Even from its humble beginnings, Christianity began to see magic as a competitor. The people would never completely accept the new religion in place of their ancient pagan traditions. To combat this problem, they employed syncretism. They canonised some of the pagan gods, establishing them as saints in the Chirstian hierarchy and attributing their miracles to the power of God. Pagan temples were to be reconsecrated and festivals given a new Christian meaning. Stories of the old gods would still be told, but by the new clergy and where Wotan had once ruled, now a Nazarene took his place in legend.

For the commmon man, Natural magic or Occult virtues presented a viable alternaive to Chritsian prayer. In times of adversity, magic could be relied on to provide a solution where prayers seemed powerless. The Church began to preach against such activities, citing the examples laid down in biblical texts as a warning to those who would consort with demons. They even preached against the use of simple charms and the creration of brews which, though they may not deal directly with demons, were another form of idolatry. Magical practices were used and described by midwives, monks, physicians, priests, folk healers and diviners. Even common men and women who had no formal training or special talnet could harness some of this potential. Before science and medicine became enshrined in universities, it was hard to see how a physician would differ from a lay healer.

The higher echleons of the surviving cults spotted the inevitable outcome. They were greatly outnumbered and even though some of their number were members of the Church, it would not save them from the war to come.

QABAL – a history of the world

History of the world
Legend has it that in ancient times, gods walked the earth beside Man and waged great wars amongst themselves that shaped the face of the lands and seas. To end all wars, the earth was divided amongst them and great domains became ruled by mighty gods. To some was given the seas, others possessed the air, and to the best of them, control of the land. Great magic was their tool and Man was fearful of it as he was afraid of everything he did not understand.

Man did not know his place in this world and so the world stayed for thousands of years. The secrets of fire, science and eventually magic would be handed down to Man by the gods, but he was ignorant and afraid, and so would not use these gifts for many lifetimes. Eventually gods and giants disappeared from the sight of Man and lived only in tales that he would his children as the sat huddled around a fire. Some men spent a lifetime learning about magic while others described the basic principles of science and philosophy. They used both to explain the state of the world but continued to revere their ancient gods and use their names to explain anything that their limitedgrasp of science could not explain.

After an age of ignorance, Man crept out of the darkness and embraced the world of magic and science. He built grand cities and great works which he dedicated to his ancient gods. The greates of these cities was the legendary Atlantis. The greatest philosophers, scientists and sorcerers exercised the knowledge passed down by the gods and built the most advanced civilisation in the world.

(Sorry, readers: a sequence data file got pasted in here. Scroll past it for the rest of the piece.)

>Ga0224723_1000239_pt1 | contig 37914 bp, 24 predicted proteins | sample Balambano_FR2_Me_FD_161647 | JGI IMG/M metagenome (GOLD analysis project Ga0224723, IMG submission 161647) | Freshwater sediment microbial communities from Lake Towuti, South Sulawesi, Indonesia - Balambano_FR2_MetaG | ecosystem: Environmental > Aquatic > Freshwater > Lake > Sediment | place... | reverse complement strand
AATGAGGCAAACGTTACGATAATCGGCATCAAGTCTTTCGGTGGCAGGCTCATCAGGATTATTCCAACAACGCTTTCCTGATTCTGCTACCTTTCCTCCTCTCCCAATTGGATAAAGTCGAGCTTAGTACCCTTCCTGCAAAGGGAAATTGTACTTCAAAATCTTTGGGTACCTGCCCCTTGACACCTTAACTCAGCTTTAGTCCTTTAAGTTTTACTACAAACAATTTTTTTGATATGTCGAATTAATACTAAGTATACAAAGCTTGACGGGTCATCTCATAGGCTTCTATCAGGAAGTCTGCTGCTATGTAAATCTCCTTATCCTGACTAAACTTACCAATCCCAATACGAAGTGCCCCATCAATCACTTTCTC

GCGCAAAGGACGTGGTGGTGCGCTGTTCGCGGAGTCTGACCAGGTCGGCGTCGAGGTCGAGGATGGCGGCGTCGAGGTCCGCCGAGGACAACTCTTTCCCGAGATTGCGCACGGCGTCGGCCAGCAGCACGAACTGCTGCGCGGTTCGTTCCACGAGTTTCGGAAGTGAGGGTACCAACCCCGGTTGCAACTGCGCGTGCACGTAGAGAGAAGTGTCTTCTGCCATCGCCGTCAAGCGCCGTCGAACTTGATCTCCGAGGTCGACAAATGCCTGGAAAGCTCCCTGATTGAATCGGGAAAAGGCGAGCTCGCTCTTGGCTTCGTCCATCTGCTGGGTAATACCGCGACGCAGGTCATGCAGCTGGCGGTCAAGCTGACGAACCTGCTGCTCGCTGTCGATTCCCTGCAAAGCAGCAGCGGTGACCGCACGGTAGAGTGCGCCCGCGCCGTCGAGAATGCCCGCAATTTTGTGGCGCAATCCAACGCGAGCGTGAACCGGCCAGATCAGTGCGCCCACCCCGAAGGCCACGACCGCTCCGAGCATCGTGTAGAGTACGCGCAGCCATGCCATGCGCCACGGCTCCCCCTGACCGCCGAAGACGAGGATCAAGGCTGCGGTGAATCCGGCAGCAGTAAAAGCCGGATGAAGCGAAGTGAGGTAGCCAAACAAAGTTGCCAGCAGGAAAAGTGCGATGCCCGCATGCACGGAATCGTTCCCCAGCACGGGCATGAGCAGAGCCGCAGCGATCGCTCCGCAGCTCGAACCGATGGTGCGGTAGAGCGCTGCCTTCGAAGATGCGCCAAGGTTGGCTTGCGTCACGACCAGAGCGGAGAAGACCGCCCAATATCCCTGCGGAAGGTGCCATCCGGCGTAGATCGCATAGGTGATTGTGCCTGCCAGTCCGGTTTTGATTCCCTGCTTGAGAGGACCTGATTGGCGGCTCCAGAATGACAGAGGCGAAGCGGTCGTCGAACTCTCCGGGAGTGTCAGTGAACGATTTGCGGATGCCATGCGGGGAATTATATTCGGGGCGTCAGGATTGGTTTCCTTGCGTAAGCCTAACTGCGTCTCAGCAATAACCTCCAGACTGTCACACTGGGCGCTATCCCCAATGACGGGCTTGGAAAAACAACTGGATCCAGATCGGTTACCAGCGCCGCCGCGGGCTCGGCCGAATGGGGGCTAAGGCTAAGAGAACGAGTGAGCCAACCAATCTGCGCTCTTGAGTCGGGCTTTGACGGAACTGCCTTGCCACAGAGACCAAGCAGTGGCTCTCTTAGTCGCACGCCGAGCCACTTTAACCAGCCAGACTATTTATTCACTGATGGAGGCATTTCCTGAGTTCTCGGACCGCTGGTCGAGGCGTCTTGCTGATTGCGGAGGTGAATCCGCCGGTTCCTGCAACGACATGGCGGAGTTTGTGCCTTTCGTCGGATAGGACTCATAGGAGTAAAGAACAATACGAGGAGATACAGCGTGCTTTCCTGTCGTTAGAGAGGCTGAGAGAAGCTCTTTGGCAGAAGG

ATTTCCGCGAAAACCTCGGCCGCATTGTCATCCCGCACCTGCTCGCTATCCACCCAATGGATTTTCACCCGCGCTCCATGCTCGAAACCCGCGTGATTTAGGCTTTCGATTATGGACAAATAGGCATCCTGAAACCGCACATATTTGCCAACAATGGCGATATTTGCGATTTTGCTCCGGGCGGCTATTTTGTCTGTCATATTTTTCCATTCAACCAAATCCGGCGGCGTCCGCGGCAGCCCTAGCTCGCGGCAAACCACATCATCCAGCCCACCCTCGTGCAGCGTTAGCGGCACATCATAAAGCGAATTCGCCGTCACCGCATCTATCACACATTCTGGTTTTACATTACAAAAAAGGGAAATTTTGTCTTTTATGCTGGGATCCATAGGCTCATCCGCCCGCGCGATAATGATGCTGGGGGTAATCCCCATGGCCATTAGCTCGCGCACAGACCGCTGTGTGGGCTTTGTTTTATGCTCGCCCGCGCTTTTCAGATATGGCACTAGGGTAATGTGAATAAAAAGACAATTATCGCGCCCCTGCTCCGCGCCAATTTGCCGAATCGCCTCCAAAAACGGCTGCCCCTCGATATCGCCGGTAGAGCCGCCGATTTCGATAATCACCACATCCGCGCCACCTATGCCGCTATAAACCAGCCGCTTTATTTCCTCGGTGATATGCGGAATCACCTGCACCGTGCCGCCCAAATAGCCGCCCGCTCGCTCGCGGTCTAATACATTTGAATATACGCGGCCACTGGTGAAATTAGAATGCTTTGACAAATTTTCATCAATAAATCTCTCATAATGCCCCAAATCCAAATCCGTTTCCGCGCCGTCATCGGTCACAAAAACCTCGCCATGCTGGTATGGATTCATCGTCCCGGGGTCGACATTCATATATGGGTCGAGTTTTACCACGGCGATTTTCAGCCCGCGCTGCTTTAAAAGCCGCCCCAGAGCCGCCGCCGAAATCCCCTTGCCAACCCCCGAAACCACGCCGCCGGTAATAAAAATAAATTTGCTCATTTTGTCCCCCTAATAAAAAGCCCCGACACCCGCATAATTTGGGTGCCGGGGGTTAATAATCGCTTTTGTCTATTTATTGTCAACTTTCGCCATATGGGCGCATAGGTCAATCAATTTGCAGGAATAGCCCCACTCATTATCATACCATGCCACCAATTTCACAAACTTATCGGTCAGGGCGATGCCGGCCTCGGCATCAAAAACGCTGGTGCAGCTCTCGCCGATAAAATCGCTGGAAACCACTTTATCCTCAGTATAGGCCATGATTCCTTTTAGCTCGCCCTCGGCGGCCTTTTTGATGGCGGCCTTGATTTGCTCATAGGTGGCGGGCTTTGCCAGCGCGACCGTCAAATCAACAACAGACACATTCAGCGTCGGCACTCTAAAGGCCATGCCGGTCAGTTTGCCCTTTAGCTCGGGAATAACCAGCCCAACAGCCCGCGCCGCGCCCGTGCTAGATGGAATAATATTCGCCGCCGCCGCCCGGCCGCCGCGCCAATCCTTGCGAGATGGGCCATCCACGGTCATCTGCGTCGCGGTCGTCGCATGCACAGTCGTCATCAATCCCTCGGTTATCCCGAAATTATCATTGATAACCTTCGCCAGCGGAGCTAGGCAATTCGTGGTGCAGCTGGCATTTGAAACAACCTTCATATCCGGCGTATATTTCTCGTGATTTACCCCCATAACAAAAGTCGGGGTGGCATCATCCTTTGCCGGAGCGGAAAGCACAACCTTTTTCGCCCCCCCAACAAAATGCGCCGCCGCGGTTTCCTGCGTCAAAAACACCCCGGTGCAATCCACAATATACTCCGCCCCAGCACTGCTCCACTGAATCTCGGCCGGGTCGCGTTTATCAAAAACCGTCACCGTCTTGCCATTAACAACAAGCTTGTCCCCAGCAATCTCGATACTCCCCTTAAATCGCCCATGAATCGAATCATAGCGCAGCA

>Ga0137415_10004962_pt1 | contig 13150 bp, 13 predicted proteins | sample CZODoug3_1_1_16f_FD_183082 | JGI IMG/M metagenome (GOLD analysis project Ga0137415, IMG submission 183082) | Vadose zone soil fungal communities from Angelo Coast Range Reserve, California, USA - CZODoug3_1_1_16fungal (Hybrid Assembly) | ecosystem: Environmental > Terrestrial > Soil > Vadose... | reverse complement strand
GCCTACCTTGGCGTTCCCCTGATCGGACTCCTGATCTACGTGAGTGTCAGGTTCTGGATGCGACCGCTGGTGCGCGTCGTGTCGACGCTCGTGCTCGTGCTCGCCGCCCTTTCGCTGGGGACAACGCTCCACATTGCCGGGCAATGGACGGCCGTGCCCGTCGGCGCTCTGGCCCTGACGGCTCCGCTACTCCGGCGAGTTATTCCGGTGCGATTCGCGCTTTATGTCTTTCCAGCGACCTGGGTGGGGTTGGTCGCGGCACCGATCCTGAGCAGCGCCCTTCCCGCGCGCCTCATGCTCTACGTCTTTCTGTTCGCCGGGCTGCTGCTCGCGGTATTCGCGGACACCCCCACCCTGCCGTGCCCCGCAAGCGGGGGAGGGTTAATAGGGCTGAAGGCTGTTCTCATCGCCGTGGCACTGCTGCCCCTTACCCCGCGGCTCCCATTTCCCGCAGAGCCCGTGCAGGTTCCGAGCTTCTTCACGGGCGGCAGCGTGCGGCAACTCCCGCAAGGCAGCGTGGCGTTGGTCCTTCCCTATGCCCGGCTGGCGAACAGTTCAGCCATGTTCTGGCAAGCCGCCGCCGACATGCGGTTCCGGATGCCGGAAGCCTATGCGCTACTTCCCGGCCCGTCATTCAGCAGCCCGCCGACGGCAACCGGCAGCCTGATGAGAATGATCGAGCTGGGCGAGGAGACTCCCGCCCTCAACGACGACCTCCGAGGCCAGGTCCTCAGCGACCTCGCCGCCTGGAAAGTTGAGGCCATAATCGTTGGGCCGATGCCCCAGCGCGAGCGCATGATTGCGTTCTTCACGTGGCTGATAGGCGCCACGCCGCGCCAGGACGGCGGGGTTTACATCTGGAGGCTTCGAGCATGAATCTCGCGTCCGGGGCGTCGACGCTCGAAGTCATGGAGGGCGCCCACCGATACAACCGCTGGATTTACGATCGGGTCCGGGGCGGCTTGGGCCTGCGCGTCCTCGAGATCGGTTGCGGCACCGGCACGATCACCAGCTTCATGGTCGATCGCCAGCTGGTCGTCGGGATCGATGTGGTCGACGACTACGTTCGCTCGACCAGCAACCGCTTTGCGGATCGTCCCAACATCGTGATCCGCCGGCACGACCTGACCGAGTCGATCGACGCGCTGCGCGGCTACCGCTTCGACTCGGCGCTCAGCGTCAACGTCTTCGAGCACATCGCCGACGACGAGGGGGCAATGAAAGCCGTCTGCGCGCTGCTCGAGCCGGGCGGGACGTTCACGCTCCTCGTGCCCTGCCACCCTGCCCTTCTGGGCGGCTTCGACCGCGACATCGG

The Fall of Atlantis
After millenia of fortune and prosperity, Atlantis fell. Some say their science and magic brought about a calamity they could not prevent. Others claim they were corrupt and a good and just god destroyed them for their iniquity. It is more likely that they suffered from a natural disaster and had years to leave their island paradise, which would explain how the legend lives on and the effect the Atlantean culture had on mankind.

When Atlantis fell, it was looted of its treasure and its knwoledge, and both were scattered to the four corners of the earth. Many of their magicians and scientists found their way to Egypt where they helped found a dynasty of kings. Perhaps the Egyptian Thoth, the Greek Hermes and the Roman Mercury are all based on these Atlantean survivors, who handed their advanced knowledge to a primitive society and helped them gain ascendancy over their neighbours.

Atlantis survives only in myth if it ever existed. Plato describes Atlantis in some detail, though modern thinkers still believe that Atlantis was no mor than a legend. It may well be a cipher for the origin of all knowledge, in other words the location of Eden. It has been suggested that the Bible relates to myth when it needs to. Perhaps the fall of Atlantis was during the Flood which covered the earth. The same Flood which destroyed a race of giants which walked the earth in those days alongside man.

Despite the lack of proof regarding Atlantis, there have been many people who have claimed that they are the holders of a secret lore which came from the sunken island. Even whn geographical evidence denies the possibility of a vast island-city in the Atlantic, some people still cling to the legend. The proof of Atlantis is as much a question of faith as it is a question of knowledge. If you believe it is there, then there is no need to look for it. If you know where it is, then there is no need to question its existence.

A Carpenter’s Son